Opera Software formally unveiled Opera 10 today, the latest version of its desktop Web browser. Although Opera has been doggedly pursuing the desktop market for years, it’s yet to break loose from the pack of browsers that are chasing after Microsoft Internet Explorer and Firefox for market share—Opera remains mired in the low single digits along with Google Chrome and Apple’s Safari, although Opera does enjoy significant pockets of popularity, particularly in Europe.
With its latest release, Opera aims to not only improve its performance with Web-based applications like Gmail and Facebook, also offers a new “Turbo” feature for folks who may not have access to high-speed Internet—or at least not have high-speed access wherever they like. The new Opera Turbo feature uses compression technology to compact Web pages and other data for better performance when, say, trying to access the Internet via a busy Wi-Fi hotspot or using a tethered mobile phone that isn’t getting the greatest signal quality. Although Opera Turbo won’t suddenly turn a sluggish, overloaded connection into a personal fiber link, it does seem to help in some bandwidth constrained situations.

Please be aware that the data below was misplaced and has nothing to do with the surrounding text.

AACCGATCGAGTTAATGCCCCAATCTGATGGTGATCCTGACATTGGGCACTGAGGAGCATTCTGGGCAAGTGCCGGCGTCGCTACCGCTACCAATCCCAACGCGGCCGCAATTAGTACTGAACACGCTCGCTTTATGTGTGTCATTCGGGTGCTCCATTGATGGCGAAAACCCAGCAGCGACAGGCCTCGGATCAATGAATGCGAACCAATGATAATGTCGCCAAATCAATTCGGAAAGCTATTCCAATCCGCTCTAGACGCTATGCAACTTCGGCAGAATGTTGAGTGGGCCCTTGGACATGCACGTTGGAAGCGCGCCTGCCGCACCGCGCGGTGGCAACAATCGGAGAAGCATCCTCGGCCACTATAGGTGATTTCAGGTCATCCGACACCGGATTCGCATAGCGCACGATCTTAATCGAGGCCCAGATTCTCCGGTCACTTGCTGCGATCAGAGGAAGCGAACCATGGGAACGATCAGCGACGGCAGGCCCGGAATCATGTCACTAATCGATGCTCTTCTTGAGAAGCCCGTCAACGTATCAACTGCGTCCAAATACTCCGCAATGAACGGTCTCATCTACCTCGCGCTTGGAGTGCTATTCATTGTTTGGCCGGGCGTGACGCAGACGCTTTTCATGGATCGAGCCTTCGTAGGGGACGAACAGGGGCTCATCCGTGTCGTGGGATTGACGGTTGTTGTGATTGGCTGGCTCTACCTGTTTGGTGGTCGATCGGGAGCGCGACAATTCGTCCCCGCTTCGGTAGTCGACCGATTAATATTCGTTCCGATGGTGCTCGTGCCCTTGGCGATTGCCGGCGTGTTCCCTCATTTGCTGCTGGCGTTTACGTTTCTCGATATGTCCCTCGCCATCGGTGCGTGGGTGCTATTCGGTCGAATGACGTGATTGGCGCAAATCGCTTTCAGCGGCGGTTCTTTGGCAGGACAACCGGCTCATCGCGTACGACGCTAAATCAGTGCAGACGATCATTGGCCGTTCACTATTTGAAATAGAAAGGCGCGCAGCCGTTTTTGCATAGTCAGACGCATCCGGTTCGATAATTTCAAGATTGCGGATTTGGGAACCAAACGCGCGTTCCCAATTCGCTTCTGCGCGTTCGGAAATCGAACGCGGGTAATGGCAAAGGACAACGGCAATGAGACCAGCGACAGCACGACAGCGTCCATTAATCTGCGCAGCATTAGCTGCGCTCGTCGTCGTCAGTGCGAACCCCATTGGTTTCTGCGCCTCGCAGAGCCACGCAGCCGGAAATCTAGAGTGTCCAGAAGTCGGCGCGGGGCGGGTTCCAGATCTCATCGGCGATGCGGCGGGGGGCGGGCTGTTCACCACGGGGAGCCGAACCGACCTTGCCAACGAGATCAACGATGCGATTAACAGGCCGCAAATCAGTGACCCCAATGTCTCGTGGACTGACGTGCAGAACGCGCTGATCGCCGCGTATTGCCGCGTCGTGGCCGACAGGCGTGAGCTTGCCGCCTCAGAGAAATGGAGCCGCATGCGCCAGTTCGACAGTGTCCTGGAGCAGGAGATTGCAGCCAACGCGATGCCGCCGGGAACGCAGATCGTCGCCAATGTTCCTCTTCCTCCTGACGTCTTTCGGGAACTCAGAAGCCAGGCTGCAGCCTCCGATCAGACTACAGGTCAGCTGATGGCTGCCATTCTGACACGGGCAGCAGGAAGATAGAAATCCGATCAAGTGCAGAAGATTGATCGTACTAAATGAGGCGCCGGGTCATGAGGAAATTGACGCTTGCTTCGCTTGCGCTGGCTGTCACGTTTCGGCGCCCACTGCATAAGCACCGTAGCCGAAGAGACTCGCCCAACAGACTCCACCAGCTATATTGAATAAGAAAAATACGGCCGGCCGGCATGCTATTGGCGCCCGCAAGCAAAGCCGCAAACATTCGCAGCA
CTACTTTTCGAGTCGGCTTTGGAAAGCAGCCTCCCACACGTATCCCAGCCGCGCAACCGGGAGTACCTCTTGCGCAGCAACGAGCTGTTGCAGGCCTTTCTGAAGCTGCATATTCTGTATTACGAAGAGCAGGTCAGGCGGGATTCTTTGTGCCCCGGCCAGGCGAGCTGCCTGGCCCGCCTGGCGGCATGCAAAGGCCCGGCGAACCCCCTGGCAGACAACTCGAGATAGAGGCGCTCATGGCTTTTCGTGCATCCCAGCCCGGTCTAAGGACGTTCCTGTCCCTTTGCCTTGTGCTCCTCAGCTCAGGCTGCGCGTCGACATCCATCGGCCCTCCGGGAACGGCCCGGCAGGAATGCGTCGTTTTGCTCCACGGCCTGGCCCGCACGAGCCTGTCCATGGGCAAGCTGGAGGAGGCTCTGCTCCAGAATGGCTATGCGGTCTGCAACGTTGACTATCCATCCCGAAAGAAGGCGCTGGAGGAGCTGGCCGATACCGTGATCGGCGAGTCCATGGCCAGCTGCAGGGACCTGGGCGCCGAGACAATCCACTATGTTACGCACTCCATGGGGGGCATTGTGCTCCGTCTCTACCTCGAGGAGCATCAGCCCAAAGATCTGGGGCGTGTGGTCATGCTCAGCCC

Opera 10 also offers a new Visual Tabs feature that uses thumbnails of a Web page to identify browser tabs, making it easier to quickly identify tabs without flipping through a bunch looking for a particular Web page—although the feature does eat a fair bit of screen real estate. Opera 10 also supports handing off mailto: links to a Web-based email service (like Gmail) rather than a local email client application, and features a number of performance and interface refinements.
Opera 10 is a free download and is available for Windows, Mac OS X, and Linux.
It remains to be seen whether Opera can make significant inroads into the desktop browser market; however, the company has seen significant success with embedded systems—Opera is the basis for the Wii Web browser—and Opera is a major presence in the mobile browser market.